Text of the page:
• Polybrominated Diphenyl Ethers and Polychlorinated Biphenyls in a Marine Foodweb of Coastal Florida. Nine species of marine fish and two species of marine mammals (dolphins) collected from Florida coastal waters were analyzed for polybrominated diphenyl ethers (PBDEs) and polychlorinated biphenyls (PCBs) to evaluate biomagnification factors (BMF) of these contaminants in a coastal foodweb. In addition, bottlenose dolphins and bull sharks collected from the Florida coast during the 1990s and the 2000s were analyzed for evaluation of temporal trends in PBDE and PCB levels in coastal ecosystems. Concentrations of PBDEs and PCBs in dolphins and sharks were 1-2 orders of magnitude greater than those in lower trophic-level fish species, indicating biomagnification of both of these contaminants in the marine foodweb. Based on the analysis of sharks and dolphins collected over a 10-year period, an exponential increase in the concentrations of PBDEs and PCBs has occurred in these marine predators. The doubling time of PBDE and PCB concentrations was estimated to be 2-3 years for bull sharks and 3-4 years for bottlenose dolphin.
    • Source: Boris Johnson-Restrepo, Kurunthachalam Kannan, Rudolf Addink, Douglas H. Adams. 2005. Environ. Sci. Technol., 39 (21), 8243 -8250.
  • New consumer research finds confusion over mercury levels in seafood and perceived risk to public health. Academic Center Launches "Real Mercury Facts". WASHINGTON, /PRNewswire/ - A national opinion poll commissioned by the Center for Food, Nutrition, and Agriculture Policy was conducted by Opinion Research Corporation to assess public attitudes and beliefs about eating fish. The poll finds that almost one-third of the public (31%) reports being concerned about the amount of mercury in fish and shellfish, and as a result, many consumers are cutting back on the amount of seafood they eat. Additionally, about one-third (32%) of the public incorrectly said light canned tuna, salmon, and shrimp contain higher levels of mercury, while only 4% correctly identified swordfish according to the survey. Even less than 1% named king mackerel and shark as fish containing higher mercury levels. Of equal concern to the public health community is eliminating the confusion about the 2004 seafood consumption advice issued by the U.S. Food and Drug Administration (FDA) and the U.S. EPA. The Center for Food, Nutrition, and Agriculture Policy created http://www.realmercuryfacts.org, which contains a summary in layman's terms of the most significant studies and policy papers that have been published and reported to date.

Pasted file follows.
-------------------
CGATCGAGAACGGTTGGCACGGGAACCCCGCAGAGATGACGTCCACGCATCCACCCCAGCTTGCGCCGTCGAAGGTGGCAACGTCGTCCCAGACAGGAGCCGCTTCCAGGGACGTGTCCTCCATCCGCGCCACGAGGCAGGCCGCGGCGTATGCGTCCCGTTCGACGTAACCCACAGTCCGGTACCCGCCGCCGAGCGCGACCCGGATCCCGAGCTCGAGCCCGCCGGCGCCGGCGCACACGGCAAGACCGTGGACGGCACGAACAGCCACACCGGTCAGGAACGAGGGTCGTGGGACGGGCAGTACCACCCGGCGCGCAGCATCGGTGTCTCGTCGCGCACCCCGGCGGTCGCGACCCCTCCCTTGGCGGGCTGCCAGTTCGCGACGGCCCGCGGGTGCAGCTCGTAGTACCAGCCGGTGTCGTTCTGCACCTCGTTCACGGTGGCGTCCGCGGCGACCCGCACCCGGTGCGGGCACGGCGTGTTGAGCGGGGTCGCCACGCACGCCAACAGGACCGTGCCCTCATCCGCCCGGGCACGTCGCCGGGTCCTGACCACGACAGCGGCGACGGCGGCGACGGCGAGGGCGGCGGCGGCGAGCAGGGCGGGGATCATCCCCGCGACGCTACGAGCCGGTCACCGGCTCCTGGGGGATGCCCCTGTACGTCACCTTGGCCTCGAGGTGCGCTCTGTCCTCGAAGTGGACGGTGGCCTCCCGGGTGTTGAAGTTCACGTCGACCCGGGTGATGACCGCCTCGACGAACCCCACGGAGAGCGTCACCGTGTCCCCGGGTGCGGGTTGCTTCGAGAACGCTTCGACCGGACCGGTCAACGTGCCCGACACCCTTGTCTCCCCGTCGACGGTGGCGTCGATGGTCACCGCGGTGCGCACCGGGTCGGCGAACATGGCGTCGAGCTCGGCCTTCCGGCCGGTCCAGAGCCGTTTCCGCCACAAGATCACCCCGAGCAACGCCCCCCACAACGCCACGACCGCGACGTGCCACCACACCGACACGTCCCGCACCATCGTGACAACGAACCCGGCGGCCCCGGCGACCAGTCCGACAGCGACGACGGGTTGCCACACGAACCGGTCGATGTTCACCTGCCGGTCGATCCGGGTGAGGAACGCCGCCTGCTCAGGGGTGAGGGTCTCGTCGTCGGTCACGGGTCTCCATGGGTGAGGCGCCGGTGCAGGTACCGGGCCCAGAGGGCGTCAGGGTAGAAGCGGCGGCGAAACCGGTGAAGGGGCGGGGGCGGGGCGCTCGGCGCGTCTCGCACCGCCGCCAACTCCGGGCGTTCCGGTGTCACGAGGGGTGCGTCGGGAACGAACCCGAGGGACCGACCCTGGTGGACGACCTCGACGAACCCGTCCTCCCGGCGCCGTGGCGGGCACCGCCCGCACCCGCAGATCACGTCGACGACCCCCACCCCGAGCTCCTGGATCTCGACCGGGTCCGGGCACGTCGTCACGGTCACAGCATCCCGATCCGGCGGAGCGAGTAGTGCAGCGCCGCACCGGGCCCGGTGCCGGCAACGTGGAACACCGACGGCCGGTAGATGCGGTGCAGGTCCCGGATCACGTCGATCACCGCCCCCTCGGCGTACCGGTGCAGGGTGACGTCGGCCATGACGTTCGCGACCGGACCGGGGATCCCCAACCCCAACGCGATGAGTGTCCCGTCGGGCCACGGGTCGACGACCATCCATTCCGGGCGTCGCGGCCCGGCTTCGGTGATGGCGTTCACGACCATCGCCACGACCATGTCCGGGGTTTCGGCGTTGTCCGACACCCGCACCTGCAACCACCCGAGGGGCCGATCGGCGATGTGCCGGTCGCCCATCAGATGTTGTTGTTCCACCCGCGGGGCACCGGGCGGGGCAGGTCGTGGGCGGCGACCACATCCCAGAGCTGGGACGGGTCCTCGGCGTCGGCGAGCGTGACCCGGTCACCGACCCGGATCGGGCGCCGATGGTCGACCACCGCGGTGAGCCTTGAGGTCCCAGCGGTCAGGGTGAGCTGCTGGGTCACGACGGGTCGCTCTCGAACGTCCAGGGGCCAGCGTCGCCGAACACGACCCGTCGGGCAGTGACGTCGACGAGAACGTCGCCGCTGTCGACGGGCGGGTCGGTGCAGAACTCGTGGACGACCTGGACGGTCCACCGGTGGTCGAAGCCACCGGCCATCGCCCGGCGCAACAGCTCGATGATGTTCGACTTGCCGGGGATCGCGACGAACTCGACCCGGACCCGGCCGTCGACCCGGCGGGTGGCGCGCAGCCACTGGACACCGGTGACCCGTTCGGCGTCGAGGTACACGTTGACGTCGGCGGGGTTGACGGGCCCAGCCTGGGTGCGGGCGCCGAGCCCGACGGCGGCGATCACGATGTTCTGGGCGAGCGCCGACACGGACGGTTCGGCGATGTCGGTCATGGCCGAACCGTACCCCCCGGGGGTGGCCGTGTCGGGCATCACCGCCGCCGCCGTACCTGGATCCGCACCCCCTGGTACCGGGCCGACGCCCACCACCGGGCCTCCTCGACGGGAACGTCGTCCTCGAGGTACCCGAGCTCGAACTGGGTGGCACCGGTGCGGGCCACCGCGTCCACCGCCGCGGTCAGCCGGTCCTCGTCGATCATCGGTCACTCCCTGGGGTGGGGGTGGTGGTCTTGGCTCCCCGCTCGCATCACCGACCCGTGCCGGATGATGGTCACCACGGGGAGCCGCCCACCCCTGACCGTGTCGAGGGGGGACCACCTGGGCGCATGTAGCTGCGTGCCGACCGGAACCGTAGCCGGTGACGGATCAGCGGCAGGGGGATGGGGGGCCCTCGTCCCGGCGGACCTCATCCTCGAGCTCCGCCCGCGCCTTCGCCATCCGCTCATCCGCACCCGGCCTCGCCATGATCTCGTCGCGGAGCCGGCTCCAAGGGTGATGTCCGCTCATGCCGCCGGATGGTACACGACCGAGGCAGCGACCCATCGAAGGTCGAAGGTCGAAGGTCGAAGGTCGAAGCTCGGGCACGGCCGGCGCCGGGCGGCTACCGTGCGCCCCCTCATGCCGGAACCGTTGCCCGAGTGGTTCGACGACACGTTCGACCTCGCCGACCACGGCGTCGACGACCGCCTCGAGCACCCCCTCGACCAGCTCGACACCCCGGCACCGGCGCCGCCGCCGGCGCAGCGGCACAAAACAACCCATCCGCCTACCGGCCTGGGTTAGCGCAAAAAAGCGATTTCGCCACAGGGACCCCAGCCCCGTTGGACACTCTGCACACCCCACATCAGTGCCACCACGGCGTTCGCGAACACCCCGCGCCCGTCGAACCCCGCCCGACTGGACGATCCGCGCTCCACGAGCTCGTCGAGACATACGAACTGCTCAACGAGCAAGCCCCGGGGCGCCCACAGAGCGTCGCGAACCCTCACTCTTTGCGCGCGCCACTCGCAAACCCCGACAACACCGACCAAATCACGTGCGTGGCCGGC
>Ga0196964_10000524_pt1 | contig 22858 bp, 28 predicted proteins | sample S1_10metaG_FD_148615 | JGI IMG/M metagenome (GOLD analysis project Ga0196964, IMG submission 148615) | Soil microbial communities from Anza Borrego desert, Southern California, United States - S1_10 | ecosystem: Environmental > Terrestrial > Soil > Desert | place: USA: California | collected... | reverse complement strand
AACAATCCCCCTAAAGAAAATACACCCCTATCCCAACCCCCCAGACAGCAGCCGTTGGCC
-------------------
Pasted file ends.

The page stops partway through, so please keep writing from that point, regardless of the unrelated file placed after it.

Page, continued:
• Source: PRNewswire, October 14, 2005.
  • New England Seafood Producers Association and Stop & Shop partnering to promote importance, health of seafood. BOSTON, /PRNewswire/ - The New England Seafood Producers Association (NESPA), a non-profit organization representing the interests of New England's shore-side seafood industry, and the region's largest food retailer announced partnership in promoting the importance of seafood in the modern diet. Commencing at the beginning of October and coinciding with National Fish and Seafood Month, Stop & Shop's 275 stores throughout Connecticut and Massachusetts will showcase educational posters at their seafood counters. These posters will display important information regarding the health of seafood, as well as a series of fast, easy, and delicious seafood recipes. Both organizations hope the campaign will encourage individuals and families to follow the American Heart Association's recommendation to eat seafood twice a week. To provide consumers with further in-depth information, NESPA has developed a consumer-oriented Web site, http://www.eatseafood.org, which contains health information and economic data about the seafood industry.